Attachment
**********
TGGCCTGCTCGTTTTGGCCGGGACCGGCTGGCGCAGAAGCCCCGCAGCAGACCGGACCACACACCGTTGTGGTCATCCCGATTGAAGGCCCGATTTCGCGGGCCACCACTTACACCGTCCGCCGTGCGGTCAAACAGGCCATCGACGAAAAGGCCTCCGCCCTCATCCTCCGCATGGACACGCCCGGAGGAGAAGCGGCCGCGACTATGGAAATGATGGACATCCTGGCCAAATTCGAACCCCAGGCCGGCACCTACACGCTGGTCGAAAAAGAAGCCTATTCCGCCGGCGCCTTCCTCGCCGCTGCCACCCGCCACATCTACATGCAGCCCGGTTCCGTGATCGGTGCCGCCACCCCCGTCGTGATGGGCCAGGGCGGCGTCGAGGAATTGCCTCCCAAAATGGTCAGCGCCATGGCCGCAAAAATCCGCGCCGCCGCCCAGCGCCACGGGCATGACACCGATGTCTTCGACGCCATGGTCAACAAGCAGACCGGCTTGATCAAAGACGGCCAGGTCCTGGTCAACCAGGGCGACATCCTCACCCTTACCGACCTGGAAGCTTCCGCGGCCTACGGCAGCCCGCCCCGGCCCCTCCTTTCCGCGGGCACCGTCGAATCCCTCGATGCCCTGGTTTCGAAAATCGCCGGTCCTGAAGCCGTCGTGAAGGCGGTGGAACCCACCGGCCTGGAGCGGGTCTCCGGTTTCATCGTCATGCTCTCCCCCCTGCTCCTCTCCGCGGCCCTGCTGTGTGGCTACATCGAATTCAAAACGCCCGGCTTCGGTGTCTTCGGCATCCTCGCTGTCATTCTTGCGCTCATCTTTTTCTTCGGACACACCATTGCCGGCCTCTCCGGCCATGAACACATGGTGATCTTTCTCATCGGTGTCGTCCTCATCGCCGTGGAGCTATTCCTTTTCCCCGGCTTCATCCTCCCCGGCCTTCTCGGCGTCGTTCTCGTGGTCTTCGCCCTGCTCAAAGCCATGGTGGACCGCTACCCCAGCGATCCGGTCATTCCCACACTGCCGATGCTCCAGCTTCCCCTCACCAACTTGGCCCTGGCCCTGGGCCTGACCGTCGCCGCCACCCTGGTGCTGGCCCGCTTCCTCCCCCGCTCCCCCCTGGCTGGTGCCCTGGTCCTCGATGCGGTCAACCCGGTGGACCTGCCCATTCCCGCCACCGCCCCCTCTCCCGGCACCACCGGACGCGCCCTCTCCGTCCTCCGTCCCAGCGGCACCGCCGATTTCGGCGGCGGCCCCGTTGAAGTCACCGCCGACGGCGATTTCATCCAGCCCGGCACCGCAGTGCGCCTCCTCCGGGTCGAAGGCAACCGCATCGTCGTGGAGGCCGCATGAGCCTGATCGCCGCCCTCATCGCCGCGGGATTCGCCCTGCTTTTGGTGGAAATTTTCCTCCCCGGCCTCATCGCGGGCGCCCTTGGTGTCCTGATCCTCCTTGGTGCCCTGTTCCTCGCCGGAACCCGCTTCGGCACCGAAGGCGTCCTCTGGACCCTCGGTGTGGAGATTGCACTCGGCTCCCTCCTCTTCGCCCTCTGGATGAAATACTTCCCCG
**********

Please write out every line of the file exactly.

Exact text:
TGGCCTGCTCGTTTTGGCCGGGACCGGCTGGCGCAGAAGCCCCGCAGCAGACCGGACCACACACCGTTGTGGTCATCCCGATTGAAGGCCCGATTTCGCGGGCCACCACTTACACCGTCCGCCGTGCGGTCAAACAGGCCATCGACGAAAAGGCCTCCGCCCTCATCCTCCGCATGGACACGCCCGGAGGAGAAGCGGCCGCGACTATGGAAATGATGGACATCCTGGCCAAATTCGAACCCCAGGCCGGCACCTACACGCTGGTCGAAAAAGAAGCCTATTCCGCCGGCGCCTTCCTCGCCGCTGCCACCCGCCACATCTACATGCAGCCCGGTTCCGTGATCGGTGCCGCCACCCCCGTCGTGATGGGCCAGGGCGGCGTCGAGGAATTGCCTCCCAAAATGGTCAGCGCCATGGCCGCAAAAATCCGCGCCGCCGCCCAGCGCCACGGGCATGACACCGATGTCTTCGACGCCATGGTCAACAAGCAGACCGGCTTGATCAAAGACGGCCAGGTCCTGGTCAACCAGGGCGACATCCTCACCCTTACCGACCTGGAAGCTTCCGCGGCCTACGGCAGCCCGCCCCGGCCCCTCCTTTCCGCGGGCACCGTCGAATCCCTCGATGCCCTGGTTTCGAAAATCGCCGGTCCTGAAGCCGTCGTGAAGGCGGTGGAACCCACCGGCCTGGAGCGGGTCTCCGGTTTCATCGTCATGCTCTCCCCCCTGCTCCTCTCCGCGGCCCTGCTGTGTGGCTACATCGAATTCAAAACGCCCGGCTTCGGTGTCTTCGGCATCCTCGCTGTCATTCTTGCGCTCATCTTTTTCTTCGGACACACCATTGCCGGCCTCTCCGGCCATGAACACATGGTGATCTTTCTCATCGGTGTCGTCCTCATCGCCGTGGAGCTATTCCTTTTCCCCGGCTTCATCCTCCCCGGCCTTCTCGGCGTCGTTCTCGTGGTCTTCGCCCTGCTCAAAGCCATGGTGGACCGCTACCCCAGCGATCCGGTCATTCCCACACTGCCGATGCTCCAGCTTCCCCTCACCAACTTGGCCCTGGCCCTGGGCCTGACCGTCGCCGCCACCCTGGTGCTGGCCCGCTTCCTCCCCCGCTCCCCCCTGGCTGGTGCCCTGGTCCTCGATGCGGTCAACCCGGTGGACCTGCCCATTCCCGCCACCGCCCCCTCTCCCGGCACCACCGGACGCGCCCTCTCCGTCCTCCGTCCCAGCGGCACCGCCGATTTCGGCGGCGGCCCCGTTGAAGTCACCGCCGACGGCGATTTCATCCAGCCCGGCACCGCAGTGCGCCTCCTCCGGGTCGAAGGCAACCGCATCGTCGTGGAGGCCGCATGAGCCTGATCGCCGCCCTCATCGCCGCGGGATTCGCCCTGCTTTTGGTGGAAATTTTCCTCCCCGGCCTCATCGCGGGCGCCCTTGGTGTCCTGATCCTCCTTGGTGCCCTGTTCCTCGCCGGAACCCGCTTCGGCACCGAAGGCGTCCTCTGGACCCTCGGTGTGGAGATTGCACTCGGCTCCCTCCTCTTCGCCCTCTGGATGAAATACTTCCCCG